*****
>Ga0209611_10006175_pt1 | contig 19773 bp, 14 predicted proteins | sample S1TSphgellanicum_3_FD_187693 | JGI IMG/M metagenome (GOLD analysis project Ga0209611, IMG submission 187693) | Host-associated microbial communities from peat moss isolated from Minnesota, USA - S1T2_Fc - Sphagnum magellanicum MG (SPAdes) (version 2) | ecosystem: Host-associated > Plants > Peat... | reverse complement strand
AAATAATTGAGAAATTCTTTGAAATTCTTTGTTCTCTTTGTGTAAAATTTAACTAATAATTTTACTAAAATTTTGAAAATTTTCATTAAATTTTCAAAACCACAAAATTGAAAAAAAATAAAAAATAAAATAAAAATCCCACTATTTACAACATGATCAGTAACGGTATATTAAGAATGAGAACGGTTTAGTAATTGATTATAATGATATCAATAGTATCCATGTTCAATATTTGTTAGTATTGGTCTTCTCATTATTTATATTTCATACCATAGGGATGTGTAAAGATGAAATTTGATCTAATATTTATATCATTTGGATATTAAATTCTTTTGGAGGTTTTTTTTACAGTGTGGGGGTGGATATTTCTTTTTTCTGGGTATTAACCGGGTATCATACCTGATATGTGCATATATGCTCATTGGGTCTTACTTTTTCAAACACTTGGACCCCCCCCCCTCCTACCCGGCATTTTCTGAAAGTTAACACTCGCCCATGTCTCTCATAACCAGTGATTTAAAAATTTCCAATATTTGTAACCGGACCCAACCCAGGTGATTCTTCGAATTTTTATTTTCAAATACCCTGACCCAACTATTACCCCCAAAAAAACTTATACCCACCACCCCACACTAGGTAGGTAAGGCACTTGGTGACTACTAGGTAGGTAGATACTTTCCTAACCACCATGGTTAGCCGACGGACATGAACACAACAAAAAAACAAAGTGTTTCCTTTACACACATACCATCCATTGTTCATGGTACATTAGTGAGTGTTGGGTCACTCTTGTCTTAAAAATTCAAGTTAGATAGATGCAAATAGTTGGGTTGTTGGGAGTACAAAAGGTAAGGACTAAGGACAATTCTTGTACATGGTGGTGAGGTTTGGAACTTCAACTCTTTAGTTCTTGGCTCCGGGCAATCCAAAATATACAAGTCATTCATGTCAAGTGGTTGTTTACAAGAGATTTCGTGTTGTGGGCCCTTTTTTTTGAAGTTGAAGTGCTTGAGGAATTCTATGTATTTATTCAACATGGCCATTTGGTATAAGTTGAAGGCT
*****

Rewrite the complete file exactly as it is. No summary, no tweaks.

>Ga0209611_10006175_pt1 | contig 19773 bp, 14 predicted proteins | sample S1TSphgellanicum_3_FD_187693 | JGI IMG/M metagenome (GOLD analysis project Ga0209611, IMG submission 187693) | Host-associated microbial communities from peat moss isolated from Minnesota, USA - S1T2_Fc - Sphagnum magellanicum MG (SPAdes) (version 2) | ecosystem: Host-associated > Plants > Peat... | reverse complement strand
AAATAATTGAGAAATTCTTTGAAATTCTTTGTTCTCTTTGTGTAAAATTTAACTAATAATTTTACTAAAATTTTGAAAATTTTCATTAAATTTTCAAAACCACAAAATTGAAAAAAAATAAAAAATAAAATAAAAATCCCACTATTTACAACATGATCAGTAACGGTATATTAAGAATGAGAACGGTTTAGTAATTGATTATAATGATATCAATAGTATCCATGTTCAATATTTGTTAGTATTGGTCTTCTCATTATTTATATTTCATACCATAGGGATGTGTAAAGATGAAATTTGATCTAATATTTATATCATTTGGATATTAAATTCTTTTGGAGGTTTTTTTTACAGTGTGGGGGTGGATATTTCTTTTTTCTGGGTATTAACCGGGTATCATACCTGATATGTGCATATATGCTCATTGGGTCTTACTTTTTCAAACACTTGGACCCCCCCCCCTCCTACCCGGCATTTTCTGAAAGTTAACACTCGCCCATGTCTCTCATAACCAGTGATTTAAAAATTTCCAATATTTGTAACCGGACCCAACCCAGGTGATTCTTCGAATTTTTATTTTCAAATACCCTGACCCAACTATTACCCCCAAAAAAACTTATACCCACCACCCCACACTAGGTAGGTAAGGCACTTGGTGACTACTAGGTAGGTAGATACTTTCCTAACCACCATGGTTAGCCGACGGACATGAACACAACAAAAAAACAAAGTGTTTCCTTTACACACATACCATCCATTGTTCATGGTACATTAGTGAGTGTTGGGTCACTCTTGTCTTAAAAATTCAAGTTAGATAGATGCAAATAGTTGGGTTGTTGGGAGTACAAAAGGTAAGGACTAAGGACAATTCTTGTACATGGTGGTGAGGTTTGGAACTTCAACTCTTTAGTTCTTGGCTCCGGGCAATCCAAAATATACAAGTCATTCATGTCAAGTGGTTGTTTACAAGAGATTTCGTGTTGTGGGCCCTTTTTTTTGAAGTTGAAGTGCTTGAGGAATTCTATGTATTTATTCAACATGGCCATTTGGTATAAGTTGAAGGCT